The Sun Rises in the East: Sample Chinese Folk, Jazz, Opera & more


The Sun Rises in the East: Sample Chinese Folk, Jazz, Opera & more

Madlib's brother Oh No sampled from it, Ghostface Killah, Young M.A., and MF DOOM all rapped over it, and RZA didn't even know this goldmine existed: China Record Corporation, over a century worth of recorded material in traditional music, Far East jazz, Mongolian folk, and more originals.




December 8, 2021

China Record Corporation is the oldest and biggest record company in the country with over 5.000 years of musical history and over 60.000 releases. Their catalog even includes some of the oldest known recordings in China. Tobias J. Record is CRC's Managing Director, and shares some of China Record Corporation's finest best-kept-secrets:

The catalog of China Record Corporation is extremely vast. Do you have any pointers for producers on where to start their deep digs?

The traditional instrumentals in China Record Corporation's catalog are great sources for sampling. The catalog has a lot of Chinese-centric sounds, rhythm-heavy instruments such as on "Dragon Boat" by He Shufeng.

Before World War II, Shanghai was the New Orleans of the Orient so there are amazing old-timey jazz tunes that are massively famous in China and Asia but virtually unknown here or in the West. Personally, not a single genre of Chinese music bests another. The deep religious chimes and bells are just as amazing as the Chinese classical, Tibetan, Mongolian, et cetera. It’s all worth the deep dive and chances are nobody else has gotten to the tunes before to chop up. Not even RZA knew this catalog existed.

You previously mentioned that you have found immense similarities between Chinese music and music from around the world. Can you give a couple of examples based on today’s music?

Mongolian folk music shares an uncanny bond with Celtic folk music. Listen to the band Hanggai, to name one:

Shanghai Jazz from the 1930s is reminiscent of a Looney Tunes/Carl Stalling meets Edith Piaf flavor—only in Mandarin instead of French. Movie star and singer Bai Hong is a great example of that:

Who are some of the artists who have sampled music from the China Record Corporation before?

We did a Grand Theft Auto project with Madlib’s brother Oh No around ten years ago. Egon hooked it up when he was General Manager over at Stones Throw when I was living in Los Angeles. Oh No came to our studio for a few sessions and chopped up a ton of samples from the catalog. In the end, Ghostface and MF DOOM (RIP) spit bars over one of the Chinese instrumental orchestral tracks for the GTA: Chinatown Wars theme.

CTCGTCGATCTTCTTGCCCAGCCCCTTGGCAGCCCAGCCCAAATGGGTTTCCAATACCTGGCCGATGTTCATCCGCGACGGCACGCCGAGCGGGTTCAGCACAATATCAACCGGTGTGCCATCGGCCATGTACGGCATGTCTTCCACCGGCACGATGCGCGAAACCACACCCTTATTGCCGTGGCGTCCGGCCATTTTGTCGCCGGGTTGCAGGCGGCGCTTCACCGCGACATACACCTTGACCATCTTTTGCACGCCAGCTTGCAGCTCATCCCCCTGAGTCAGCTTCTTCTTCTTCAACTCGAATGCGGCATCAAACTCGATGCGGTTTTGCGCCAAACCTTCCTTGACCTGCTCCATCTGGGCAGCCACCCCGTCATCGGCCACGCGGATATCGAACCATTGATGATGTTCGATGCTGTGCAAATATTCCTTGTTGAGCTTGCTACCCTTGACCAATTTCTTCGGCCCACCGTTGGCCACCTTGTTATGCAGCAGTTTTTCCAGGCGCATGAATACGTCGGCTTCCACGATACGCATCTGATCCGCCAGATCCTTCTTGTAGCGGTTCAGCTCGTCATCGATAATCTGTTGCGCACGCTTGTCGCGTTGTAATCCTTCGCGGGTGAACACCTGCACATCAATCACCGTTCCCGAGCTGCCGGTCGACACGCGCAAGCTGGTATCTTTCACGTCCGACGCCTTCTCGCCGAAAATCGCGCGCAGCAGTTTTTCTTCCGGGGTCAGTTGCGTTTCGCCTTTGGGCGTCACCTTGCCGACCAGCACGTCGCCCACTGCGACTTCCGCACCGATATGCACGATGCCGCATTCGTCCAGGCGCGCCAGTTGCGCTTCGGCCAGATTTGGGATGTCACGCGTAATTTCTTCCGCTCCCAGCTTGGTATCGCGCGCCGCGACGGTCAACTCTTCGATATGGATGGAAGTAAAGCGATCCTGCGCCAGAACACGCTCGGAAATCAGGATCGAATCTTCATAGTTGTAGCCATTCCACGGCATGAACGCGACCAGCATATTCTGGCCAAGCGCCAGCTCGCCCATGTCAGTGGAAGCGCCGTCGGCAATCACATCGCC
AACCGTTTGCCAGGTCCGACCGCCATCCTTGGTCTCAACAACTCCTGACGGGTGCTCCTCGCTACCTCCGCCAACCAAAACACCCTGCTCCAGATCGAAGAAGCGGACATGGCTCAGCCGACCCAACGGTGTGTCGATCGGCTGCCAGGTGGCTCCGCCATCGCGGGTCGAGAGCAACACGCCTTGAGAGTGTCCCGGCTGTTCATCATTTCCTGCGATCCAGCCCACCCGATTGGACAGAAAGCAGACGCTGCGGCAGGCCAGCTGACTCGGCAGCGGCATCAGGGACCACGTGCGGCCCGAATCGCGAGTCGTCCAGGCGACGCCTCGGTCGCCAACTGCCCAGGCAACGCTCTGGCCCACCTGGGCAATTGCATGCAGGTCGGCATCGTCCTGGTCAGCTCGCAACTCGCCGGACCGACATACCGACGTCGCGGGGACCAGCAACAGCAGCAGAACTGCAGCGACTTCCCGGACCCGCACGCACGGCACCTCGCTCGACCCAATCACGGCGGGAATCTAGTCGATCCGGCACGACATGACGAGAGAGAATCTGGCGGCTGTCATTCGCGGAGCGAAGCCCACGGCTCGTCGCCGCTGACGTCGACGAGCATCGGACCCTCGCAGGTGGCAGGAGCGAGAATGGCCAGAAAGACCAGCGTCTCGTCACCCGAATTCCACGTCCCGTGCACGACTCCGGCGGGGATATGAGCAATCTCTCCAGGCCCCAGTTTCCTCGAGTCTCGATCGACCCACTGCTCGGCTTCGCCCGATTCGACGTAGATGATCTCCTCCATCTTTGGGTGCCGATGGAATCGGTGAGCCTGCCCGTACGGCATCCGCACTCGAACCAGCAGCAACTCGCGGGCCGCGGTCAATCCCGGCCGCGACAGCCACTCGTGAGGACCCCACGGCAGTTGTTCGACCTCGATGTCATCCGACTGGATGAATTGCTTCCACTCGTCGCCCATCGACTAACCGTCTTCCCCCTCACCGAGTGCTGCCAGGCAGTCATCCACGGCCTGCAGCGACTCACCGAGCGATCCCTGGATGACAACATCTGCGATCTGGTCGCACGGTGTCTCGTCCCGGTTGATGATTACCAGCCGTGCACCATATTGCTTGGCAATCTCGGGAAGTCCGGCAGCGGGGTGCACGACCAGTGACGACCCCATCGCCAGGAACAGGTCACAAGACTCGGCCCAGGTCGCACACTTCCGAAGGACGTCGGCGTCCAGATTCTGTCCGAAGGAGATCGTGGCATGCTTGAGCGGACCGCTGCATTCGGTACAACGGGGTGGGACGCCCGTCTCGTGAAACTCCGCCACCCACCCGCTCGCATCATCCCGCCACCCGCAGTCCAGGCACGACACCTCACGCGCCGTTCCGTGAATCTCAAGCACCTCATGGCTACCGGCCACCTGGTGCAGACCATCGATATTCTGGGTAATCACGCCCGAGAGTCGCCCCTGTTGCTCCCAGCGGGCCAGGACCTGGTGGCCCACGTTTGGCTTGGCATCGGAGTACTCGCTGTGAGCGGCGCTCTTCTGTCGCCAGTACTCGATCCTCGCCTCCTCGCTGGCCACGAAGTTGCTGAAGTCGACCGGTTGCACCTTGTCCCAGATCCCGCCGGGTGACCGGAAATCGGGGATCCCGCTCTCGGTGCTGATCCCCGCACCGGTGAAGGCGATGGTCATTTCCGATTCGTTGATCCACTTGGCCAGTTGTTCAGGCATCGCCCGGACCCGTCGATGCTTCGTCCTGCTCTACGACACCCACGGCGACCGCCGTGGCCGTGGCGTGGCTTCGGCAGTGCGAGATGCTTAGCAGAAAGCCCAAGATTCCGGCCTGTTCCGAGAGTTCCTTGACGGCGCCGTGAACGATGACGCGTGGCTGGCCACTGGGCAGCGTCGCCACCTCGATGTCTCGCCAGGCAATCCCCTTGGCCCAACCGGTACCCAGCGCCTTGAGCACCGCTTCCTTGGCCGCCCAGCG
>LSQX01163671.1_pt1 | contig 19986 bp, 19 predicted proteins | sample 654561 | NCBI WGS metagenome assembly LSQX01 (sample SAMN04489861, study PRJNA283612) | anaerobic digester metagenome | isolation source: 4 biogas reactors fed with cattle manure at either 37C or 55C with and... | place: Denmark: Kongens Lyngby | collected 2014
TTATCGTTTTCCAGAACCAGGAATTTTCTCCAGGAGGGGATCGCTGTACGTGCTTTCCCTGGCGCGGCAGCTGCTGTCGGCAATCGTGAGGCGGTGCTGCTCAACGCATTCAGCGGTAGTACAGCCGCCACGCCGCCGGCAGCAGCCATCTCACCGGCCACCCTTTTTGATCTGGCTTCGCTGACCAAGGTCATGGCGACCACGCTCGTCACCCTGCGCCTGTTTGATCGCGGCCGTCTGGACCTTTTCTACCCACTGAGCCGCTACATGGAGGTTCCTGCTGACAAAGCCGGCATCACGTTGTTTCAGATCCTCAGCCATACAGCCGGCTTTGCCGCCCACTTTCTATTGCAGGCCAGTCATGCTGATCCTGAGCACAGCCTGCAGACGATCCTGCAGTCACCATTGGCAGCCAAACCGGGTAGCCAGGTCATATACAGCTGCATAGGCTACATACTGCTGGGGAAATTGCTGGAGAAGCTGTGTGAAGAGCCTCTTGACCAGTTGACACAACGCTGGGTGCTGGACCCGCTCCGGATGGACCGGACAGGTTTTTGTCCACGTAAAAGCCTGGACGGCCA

Young M.A. chopped up an instrumental fairly recently through Tracklib. And boom-bap producer Mr. Green is familiar with the catalog along with other producers for dance, techno, downbeat—you name it.

Another producer who's sampled from this catalog is Rockwilder. In a fan-favorite episode of Mass Appeal's Rhythm Roulette, he sampled "Opinions of History (Shi Guan)" by Xu Peidong to create his neck-snapping beat.

What does sampling mean to you personally?

Sampling is a creative extension, like another instrument. Just like hip-hop’s genesis itself, sampling is a product of invention by way of necessity—and sometimes by accident. Kids who might not have been able to afford guitars, amps, or drums suddenly had access to two turntables, a mic, and a universe of recorded sounds on wax, begging to be re-interpreted and combined to form entirely new and exciting rhythms and sounds. Plus, sampling has the ability to bring in older sets of people who recognize certain sounds as being familiar and newly appreciated. Think of Guru’s Jazzmatazz, for example.

Why have you decided to add China Record Corporation’s catalog to Tracklib?

The catalog of China Record Corporation is a massive body of unsampled instrumentals, traditional music, and vocals from one of the world’s oldest cultures. It’s an amusement park full of sounds waiting to be ridden.

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